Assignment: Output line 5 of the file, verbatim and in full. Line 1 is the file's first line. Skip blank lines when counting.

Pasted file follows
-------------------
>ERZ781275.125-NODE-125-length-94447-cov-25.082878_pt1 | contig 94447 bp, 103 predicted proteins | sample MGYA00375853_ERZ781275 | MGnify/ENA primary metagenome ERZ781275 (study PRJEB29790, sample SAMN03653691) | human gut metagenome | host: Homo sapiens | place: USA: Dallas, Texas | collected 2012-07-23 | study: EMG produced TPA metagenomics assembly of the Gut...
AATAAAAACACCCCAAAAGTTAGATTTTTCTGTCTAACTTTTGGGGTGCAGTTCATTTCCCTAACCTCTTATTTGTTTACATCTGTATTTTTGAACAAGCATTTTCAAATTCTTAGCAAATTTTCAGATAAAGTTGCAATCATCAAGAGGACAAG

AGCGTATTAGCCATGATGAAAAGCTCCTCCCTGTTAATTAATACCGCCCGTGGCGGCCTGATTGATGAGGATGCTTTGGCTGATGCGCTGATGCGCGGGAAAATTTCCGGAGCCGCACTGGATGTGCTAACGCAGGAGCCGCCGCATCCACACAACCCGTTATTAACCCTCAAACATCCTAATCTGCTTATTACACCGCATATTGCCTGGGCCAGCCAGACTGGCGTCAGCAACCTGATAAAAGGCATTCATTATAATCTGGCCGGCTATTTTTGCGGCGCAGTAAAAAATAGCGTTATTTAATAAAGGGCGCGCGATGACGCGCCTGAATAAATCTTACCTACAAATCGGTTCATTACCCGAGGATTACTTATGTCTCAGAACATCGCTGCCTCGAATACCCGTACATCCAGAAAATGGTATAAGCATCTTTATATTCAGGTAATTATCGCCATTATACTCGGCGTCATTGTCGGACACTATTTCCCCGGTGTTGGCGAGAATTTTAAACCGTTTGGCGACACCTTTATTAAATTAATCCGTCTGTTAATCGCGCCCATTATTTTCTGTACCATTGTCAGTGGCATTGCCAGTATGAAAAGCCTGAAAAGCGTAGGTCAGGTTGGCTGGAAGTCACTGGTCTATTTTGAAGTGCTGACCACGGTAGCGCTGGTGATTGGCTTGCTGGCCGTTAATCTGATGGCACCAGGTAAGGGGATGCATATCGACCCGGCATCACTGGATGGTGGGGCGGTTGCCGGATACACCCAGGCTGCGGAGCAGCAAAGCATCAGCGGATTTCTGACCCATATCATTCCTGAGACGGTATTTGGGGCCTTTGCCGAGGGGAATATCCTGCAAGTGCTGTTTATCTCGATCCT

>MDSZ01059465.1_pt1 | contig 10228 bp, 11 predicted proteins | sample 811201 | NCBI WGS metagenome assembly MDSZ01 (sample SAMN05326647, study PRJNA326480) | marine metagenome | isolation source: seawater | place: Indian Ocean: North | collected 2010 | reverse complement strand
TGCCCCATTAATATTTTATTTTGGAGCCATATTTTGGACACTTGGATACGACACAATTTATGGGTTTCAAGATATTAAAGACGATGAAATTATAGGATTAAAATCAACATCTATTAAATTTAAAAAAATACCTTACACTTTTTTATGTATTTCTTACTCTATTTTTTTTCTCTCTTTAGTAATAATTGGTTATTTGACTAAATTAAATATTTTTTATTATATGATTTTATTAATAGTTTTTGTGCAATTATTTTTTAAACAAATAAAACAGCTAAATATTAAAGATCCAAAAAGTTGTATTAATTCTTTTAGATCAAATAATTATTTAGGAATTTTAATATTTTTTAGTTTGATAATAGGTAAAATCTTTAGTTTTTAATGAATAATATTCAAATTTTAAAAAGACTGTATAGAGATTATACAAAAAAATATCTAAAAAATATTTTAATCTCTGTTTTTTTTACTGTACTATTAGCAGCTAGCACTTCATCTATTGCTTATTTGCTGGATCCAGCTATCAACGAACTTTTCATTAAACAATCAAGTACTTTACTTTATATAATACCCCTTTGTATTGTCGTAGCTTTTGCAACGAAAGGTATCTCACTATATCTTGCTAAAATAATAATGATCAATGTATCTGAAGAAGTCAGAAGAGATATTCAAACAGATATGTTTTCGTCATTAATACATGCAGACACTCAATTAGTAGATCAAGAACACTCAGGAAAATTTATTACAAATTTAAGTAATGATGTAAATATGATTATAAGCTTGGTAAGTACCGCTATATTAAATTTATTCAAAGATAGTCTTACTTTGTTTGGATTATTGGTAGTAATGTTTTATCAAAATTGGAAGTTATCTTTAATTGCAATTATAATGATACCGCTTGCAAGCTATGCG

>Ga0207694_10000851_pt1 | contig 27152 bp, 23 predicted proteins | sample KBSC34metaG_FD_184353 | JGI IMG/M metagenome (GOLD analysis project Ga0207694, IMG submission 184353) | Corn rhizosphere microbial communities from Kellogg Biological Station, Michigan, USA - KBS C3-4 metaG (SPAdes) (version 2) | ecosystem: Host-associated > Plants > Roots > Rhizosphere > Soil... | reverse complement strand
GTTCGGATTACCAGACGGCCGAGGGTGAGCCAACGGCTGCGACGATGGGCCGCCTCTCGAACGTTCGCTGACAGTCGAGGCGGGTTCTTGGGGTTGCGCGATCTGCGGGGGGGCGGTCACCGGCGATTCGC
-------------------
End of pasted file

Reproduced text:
TGCCCCATTAATATTTTATTTTGGAGCCATATTTTGGACACTTGGATACGACACAATTTATGGGTTTCAAGATATTAAAGACGATGAAATTATAGGATTAAAATCAACATCTATTAAATTTAAAAAAATACCTTACACTTTTTTATGTATTTCTTACTCTATTTTTTTTCTCTCTTTAGTAATAATTGGTTATTTGACTAAATTAAATATTTTTTATTATATGATTTTATTAATAGTTTTTGTGCAATTATTTTTTAAACAAATAAAACAGCTAAATATTAAAGATCCAAAAAGTTGTATTAATTCTTTTAGATCAAATAATTATTTAGGAATTTTAATATTTTTTAGTTTGATAATAGGTAAAATCTTTAGTTTTTAATGAATAATATTCAAATTTTAAAAAGACTGTATAGAGATTATACAAAAAAATATCTAAAAAATATTTTAATCTCTGTTTTTTTTACTGTACTATTAGCAGCTAGCACTTCATCTATTGCTTATTTGCTGGATCCAGCTATCAACGAACTTTTCATTAAACAATCAAGTACTTTACTTTATATAATACCCCTTTGTATTGTCGTAGCTTTTGCAACGAAAGGTATCTCACTATATCTTGCTAAAATAATAATGATCAATGTATCTGAAGAAGTCAGAAGAGATATTCAAACAGATATGTTTTCGTCATTAATACATGCAGACACTCAATTAGTAGATCAAGAACACTCAGGAAAATTTATTACAAATTTAAGTAATGATGTAAATATGATTATAAGCTTGGTAAGTACCGCTATATTAAATTTATTCAAAGATAGTCTTACTTTGTTTGGATTATTGGTAGTAATGTTTTATCAAAATTGGAAGTTATCTTTAATTGCAATTATAATGATACCGCTTGCAAGCTATGCG